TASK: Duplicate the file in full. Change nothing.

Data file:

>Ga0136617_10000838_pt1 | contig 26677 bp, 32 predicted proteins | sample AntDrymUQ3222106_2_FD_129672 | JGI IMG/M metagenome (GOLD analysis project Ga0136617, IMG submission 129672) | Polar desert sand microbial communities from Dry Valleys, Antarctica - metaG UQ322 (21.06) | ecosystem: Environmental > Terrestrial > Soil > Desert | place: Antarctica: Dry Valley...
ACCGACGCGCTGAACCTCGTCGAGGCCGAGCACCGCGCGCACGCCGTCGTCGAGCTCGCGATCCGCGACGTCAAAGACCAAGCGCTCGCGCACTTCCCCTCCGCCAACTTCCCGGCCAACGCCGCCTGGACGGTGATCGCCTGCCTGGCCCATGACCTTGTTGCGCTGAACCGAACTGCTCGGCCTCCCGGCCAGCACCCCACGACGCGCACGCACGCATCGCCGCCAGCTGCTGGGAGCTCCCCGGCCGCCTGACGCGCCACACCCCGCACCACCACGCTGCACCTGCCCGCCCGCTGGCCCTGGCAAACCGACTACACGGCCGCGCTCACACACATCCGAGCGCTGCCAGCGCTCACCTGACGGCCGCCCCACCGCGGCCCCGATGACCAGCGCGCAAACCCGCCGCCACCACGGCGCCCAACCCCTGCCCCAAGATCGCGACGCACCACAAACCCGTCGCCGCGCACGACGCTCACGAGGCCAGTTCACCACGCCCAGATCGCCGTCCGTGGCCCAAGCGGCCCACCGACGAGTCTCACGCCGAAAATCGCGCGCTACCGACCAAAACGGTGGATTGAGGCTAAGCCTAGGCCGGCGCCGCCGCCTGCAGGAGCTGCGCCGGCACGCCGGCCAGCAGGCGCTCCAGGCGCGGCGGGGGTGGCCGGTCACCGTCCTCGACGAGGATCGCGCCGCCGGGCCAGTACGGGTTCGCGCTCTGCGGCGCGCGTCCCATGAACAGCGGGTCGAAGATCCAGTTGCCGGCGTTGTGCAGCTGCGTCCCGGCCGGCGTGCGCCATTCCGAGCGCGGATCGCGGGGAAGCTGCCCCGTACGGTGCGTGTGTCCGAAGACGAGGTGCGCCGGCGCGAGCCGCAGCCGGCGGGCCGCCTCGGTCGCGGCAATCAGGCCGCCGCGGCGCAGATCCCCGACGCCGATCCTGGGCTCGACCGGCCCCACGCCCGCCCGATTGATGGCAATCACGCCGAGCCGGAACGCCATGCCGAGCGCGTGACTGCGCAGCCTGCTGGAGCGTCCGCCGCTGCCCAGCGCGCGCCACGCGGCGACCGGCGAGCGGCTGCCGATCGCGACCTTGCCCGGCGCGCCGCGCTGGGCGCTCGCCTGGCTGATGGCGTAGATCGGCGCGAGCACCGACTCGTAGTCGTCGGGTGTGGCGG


>Ga0136617_10000838_pt1 | contig 26677 bp, 32 predicted proteins | sample AntDrymUQ3222106_2_FD_129672 | JGI IMG/M metagenome (GOLD analysis project Ga0136617, IMG submission 129672) | Polar desert sand microbial communities from Dry Valleys, Antarctica - metaG UQ322 (21.06) | ecosystem: Environmental > Terrestrial > Soil > Desert | place: Antarctica: Dry Valley...
ACCGACGCGCTGAACCTCGTCGAGGCCGAGCACCGCGCGCACGCCGTCGTCGAGCTCGCGATCCGCGACGTCAAAGACCAAGCGCTCGCGCACTTCCCCTCCGCCAACTTCCCGGCCAACGCCGCCTGGACGGTGATCGCCTGCCTGGCCCATGACCTTGTTGCGCTGAACCGAACTGCTCGGCCTCCCGGCCAGCACCCCACGACGCGCACGCACGCATCGCCGCCAGCTGCTGGGAGCTCCCCGGCCGCCTGACGCGCCACACCCCGCACCACCACGCTGCACCTGCCCGCCCGCTGGCCCTGGCAAACCGACTACACGGCCGCGCTCACACACATCCGAGCGCTGCCAGCGCTCACCTGACGGCCGCCCCACCGCGGCCCCGATGACCAGCGCGCAAACCCGCCGCCACCACGGCGCCCAACCCCTGCCCCAAGATCGCGACGCACCACAAACCCGTCGCCGCGCACGACGCTCACGAGGCCAGTTCACCACGCCCAGATCGCCGTCCGTGGCCCAAGCGGCCCACCGACGAGTCTCACGCCGAAAATCGCGCGCTACCGACCAAAACGGTGGATTGAGGCTAAGCCTAGGCCGGCGCCGCCGCCTGCAGGAGCTGCGCCGGCACGCCGGCCAGCAGGCGCTCCAGGCGCGGCGGGGGTGGCCGGTCACCGTCCTCGACGAGGATCGCGCCGCCGGGCCAGTACGGGTTCGCGCTCTGCGGCGCGCGTCCCATGAACAGCGGGTCGAAGATCCAGTTGCCGGCGTTGTGCAGCTGCGTCCCGGCCGGCGTGCGCCATTCCGAGCGCGGATCGCGGGGAAGCTGCCCCGTACGGTGCGTGTGTCCGAAGACGAGGTGCGCCGGCGCGAGCCGCAGCCGGCGGGCCGCCTCGGTCGCGGCAATCAGGCCGCCGCGGCGCAGATCCCCGACGCCGATCCTGGGCTCGACCGGCCCCACGCCCGCCCGATTGATGGCAATCACGCCGAGCCGGAACGCCATGCCGAGCGCGTGACTGCGCAGCCTGCTGGAGCGTCCGCCGCTGCCCAGCGCGCGCCACGCGGCGACCGGCGAGCGGCTGCCGATCGCGACCTTGCCCGGCGCGCCGCGCTGGGCGCTCGCCTGGCTGATGGCGTAGATCGGCGCGAGCACCGACTCGTAGTCGTCGGGTGTGGCGG